The Social Fabric: Deep Local to Pan Global
Conference Review: 2018 Textile Society of America Symposium
September 19–23, 2018
For Americans living through the contentious Trump era, progressive and picturesque Vancouver, British Columbia, seemed an ideal setting for the Textile Society of America’s 16th Biennial Symposium. Founded in 1987 by museum and academia professionals, the TSA’s mission is to provide “an international forum for the exchange and dissemination of information about textiles worldwide, from artistic, cultural, economic, historic, social and technical perspectives.” The Social Fabric: Deep Local to Pan Global theme unfolded in the form of 15 site visits and workshops, 158 paper presentations, dozens of textile arts exhibits, 9 film screenings, a fair trade marketplace, and the TSA awards ceremony. The 415 attending artists, curators, collectors, historians, educators, and students represented scores of prestigious institutions in 20 countries.
My learning curve began with a site visit to the Musqueam Cultural Education Resource Centre led by Knowledge Keeper and textile artist Debra Sparrow. The tour featured samples and demonstrations of Coast Salish spinning, dyeing, and weaving—traditional techniques nearly lost to government tyranny until the 1980s when Sparrow and her sisters initiated their revitalization.
The opening keynote address by Northwest Coast weaver Meghann O’Brien (Haida name Jaad Kuujus) shared the story of her transition in 2010 from professional snowboarder to traditional weaver. With mountain goat wool and cedar bark, O’Brien masterfully reinterprets ancient designs as contemporary Raven’s Tail and Chilkat textiles and traditional forms of basketry. In the catalogue for Interface: The Woven Artwork of Jaad Kuujus, her stunning solo exhibition at the Bill Reid Gallery of Northwest Coast Art, O’Brien writes: “In some ways a replica can be an incredibly powerful way to retrieve a historical artifact.”
Other highlights included Merritt Johnson’s Fetish (object/object/object) in the group exhibition Woven Work From Near Here at Grunt Gallery. The diminutive limbless female form, intricately handwoven from palm fibre, sits upon a sensual tuft of dark buffalo fur. In place of the head is a jarring grin/grimace of large white buffalo teeth. Mesmerizing and menacing, this vessel combines totems of ancient fertility goddesses, such as the Venus of Willendorf, with darker realities of Indigenous women persevering in the face of brutality and subjugation.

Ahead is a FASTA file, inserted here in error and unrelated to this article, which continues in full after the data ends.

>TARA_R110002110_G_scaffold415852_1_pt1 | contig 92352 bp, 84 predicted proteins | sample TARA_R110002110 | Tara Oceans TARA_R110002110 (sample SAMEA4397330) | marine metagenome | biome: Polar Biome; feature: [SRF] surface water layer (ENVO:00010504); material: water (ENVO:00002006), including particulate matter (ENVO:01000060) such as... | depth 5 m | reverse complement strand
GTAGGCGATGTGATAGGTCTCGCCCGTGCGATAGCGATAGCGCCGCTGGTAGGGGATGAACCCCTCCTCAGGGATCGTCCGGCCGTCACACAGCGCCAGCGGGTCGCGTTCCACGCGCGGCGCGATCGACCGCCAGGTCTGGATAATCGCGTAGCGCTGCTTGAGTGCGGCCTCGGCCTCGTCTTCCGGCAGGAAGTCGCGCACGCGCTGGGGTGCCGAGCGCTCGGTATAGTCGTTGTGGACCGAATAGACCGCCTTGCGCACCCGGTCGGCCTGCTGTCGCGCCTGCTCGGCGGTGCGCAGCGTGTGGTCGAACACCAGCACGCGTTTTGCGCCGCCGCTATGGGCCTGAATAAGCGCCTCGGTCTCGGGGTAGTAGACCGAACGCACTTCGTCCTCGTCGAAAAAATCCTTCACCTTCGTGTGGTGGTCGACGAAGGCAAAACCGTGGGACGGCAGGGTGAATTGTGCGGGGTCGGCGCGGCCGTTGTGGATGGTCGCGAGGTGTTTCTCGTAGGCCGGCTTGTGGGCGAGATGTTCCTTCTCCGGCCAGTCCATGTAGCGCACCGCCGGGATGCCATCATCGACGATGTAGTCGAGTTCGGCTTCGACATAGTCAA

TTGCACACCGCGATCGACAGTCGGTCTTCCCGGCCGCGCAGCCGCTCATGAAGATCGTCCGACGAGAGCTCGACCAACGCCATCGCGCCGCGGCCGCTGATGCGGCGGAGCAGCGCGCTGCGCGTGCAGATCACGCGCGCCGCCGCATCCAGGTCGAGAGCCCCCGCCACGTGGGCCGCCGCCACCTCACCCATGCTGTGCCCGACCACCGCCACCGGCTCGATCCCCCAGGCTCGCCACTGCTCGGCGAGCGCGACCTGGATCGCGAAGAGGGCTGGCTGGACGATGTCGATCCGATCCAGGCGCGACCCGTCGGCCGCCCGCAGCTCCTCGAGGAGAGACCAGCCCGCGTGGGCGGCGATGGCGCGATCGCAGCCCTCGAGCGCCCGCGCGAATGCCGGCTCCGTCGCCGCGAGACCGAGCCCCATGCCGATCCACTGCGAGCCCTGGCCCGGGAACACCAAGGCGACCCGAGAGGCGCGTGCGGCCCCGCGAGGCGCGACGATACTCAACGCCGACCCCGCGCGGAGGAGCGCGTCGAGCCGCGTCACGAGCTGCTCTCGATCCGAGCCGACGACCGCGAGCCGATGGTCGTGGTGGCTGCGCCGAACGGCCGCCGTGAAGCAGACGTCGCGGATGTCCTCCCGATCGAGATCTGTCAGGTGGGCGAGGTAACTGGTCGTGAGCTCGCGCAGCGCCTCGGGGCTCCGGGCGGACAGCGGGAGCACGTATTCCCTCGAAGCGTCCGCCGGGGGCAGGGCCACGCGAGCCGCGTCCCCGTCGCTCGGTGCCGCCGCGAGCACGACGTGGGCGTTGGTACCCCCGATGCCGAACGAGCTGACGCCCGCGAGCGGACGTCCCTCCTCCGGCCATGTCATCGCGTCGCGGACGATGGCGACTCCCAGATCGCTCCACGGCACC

Intertwined at Emily Carr University of Art + Design presented 57 exceptional pieces of recent textile-based interdisciplinary works by the collective ECUAD community. Recent alumni Jennifer Brant’s captivating geometric quilt composition Bone Stories is a hand-stitched chart of the artist’s anxieties (in gray cottons) overlapping her mother’s (in blues) with shared torments rendered in pinks. As an artist of both settler and Indigenous ancestry, she explains, “I am drawing on ideas of epigenetics and intergenerational trauma, as well as the stories my mother told me, those she didn't have to, and those she couldn’t.”
Metamorphoses #11 spider by Vancouver artist and TSA exhibitions coordinator Ruth Scheuing was the show stealer in Connecting Threads, an impressive four-decade survey of textile art pieces from the Surrey Art Gallery collection. Methodically dissecting a man’s stylish suit, Scheuing reconsidered—stitch by stitch—how design, material, and construction convey patriarchal power and prestige. Splayed out like a giant pinned insect, her elegant display of parts laid bare created a wholly new pattern, as she explains, “destroying the old ones in the process.” In light of the current #MeToo movement, this piece (created in 1993) read as remarkably fresh and fierce.
The variety and depth of papers presented during the symposium was impressive but hearing mostly Caucasian “experts” speak authoritatively about other cultures through a privileged Western lens reinforced the need for more voices and perspectives from people of colour. This time round, the TSA worked harder than ever to increase diversity in its programming. Lively, enlightening presentations included artist and educator Precious Lovell’s “Reinterpreting European Cloth Through Afro-Brazilian Culture” and “Reawakening Choctaw Traditional Textiles” by tribe member and research assistant Jennifer Byram. In the eloquently written and respectfully delivered “Whitework: The Cloth and the Call to Action,” Oregon-based artist, writer, and research associate Sonja Dahl took TSA members to task. “Choosing to engage in Whitework requires us to scrutinize with precision the roles of power, agency, and economics that we as white professionals wield in our work, domestically and as guests in others’ cultures. Whitework recognizes that if we truly wish to achieve an open, inclusive, and decolonized field, major shifts must occur from within our own practice.”
Leaning in to welcome this fibre future, the 2018 TSA Brandford/Elliott Award for Excellence in Fibre Art went to Los Angeles-based emerging artist and educator Diedrick Brackens, who employs hand weaving and cotton in figurative wall works that explore aspects of black identity and history in America.
The upcoming Textile Society of America Symposium “Hidden Stories, Human Lives” will take place October 14–18, 2020 in Boston, Massachusetts, USA. The call for proposals will begin in May of 2019. For details and guidelines, visit: https://textilesocietyofamerica.org.
This article was published in the Spring/Summer 2019 issue of Studio Magazine